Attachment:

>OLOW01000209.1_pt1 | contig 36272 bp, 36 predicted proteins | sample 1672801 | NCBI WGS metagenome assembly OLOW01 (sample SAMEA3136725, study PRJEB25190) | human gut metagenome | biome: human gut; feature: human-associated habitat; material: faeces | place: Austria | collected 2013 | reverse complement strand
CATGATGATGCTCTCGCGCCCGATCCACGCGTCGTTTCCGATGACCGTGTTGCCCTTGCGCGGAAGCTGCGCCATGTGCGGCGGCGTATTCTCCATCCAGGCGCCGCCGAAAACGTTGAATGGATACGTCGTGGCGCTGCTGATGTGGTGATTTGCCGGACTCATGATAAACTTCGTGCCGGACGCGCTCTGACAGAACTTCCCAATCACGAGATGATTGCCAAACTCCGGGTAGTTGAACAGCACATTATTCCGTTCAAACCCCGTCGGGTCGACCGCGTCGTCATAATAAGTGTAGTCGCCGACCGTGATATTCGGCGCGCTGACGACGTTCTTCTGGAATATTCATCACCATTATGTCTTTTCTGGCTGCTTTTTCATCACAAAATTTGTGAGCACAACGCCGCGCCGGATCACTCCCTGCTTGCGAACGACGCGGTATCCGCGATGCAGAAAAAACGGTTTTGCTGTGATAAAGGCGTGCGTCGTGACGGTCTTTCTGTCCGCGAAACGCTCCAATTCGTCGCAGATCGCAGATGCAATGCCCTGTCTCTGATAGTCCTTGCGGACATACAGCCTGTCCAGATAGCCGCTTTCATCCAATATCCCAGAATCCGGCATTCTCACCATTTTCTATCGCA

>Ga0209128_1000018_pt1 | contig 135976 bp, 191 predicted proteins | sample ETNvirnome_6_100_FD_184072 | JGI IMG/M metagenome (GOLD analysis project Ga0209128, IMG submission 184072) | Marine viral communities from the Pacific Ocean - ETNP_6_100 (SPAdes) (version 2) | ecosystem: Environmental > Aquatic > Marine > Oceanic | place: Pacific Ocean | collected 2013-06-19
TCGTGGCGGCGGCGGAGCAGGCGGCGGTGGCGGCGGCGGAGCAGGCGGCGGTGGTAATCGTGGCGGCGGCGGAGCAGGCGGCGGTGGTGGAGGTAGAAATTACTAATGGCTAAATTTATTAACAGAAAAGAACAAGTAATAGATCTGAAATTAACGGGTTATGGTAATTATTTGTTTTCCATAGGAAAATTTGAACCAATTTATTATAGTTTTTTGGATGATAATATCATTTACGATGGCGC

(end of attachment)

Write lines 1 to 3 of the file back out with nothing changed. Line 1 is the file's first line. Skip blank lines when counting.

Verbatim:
>OLOW01000209.1_pt1 | contig 36272 bp, 36 predicted proteins | sample 1672801 | NCBI WGS metagenome assembly OLOW01 (sample SAMEA3136725, study PRJEB25190) | human gut metagenome | biome: human gut; feature: human-associated habitat; material: faeces | place: Austria | collected 2013 | reverse complement strand
CATGATGATGCTCTCGCGCCCGATCCACGCGTCGTTTCCGATGACCGTGTTGCCCTTGCGCGGAAGCTGCGCCATGTGCGGCGGCGTATTCTCCATCCAGGCGCCGCCGAAAACGTTGAATGGATACGTCGTGGCGCTGCTGATGTGGTGATTTGCCGGACTCATGATAAACTTCGTGCCGGACGCGCTCTGACAGAACTTCCCAATCACGAGATGATTGCCAAACTCCGGGTAGTTGAACAGCACATTATTCCGTTCAAACCCCGTCGGGTCGACCGCGTCGTCATAATAAGTGTAGTCGCCGACCGTGATATTCGGCGCGCTGACGACGTTCTTCTGGAATATTCATCACCATTATGTCTTTTCTGGCTGCTTTTTCATCACAAAATTTGTGAGCACAACGCCGCGCCGGATCACTCCCTGCTTGCGAACGACGCGGTATCCGCGATGCAGAAAAAACGGTTTTGCTGTGATAAAGGCGTGCGTCGTGACGGTCTTTCTGTCCGCGAAACGCTCCAATTCGTCGCAGATCGCAGATGCAATGCCCTGTCTCTGATAGTCCTTGCGGACATACAGCCTGTCCAGATAGCCGCTTTCATCCAATATCCCAGAATCCGGCATTCTCACCATTTTCTATCGCA

>Ga0209128_1000018_pt1 | contig 135976 bp, 191 predicted proteins | sample ETNvirnome_6_100_FD_184072 | JGI IMG/M metagenome (GOLD analysis project Ga0209128, IMG submission 184072) | Marine viral communities from the Pacific Ocean - ETNP_6_100 (SPAdes) (version 2) | ecosystem: Environmental > Aquatic > Marine > Oceanic | place: Pacific Ocean | collected 2013-06-19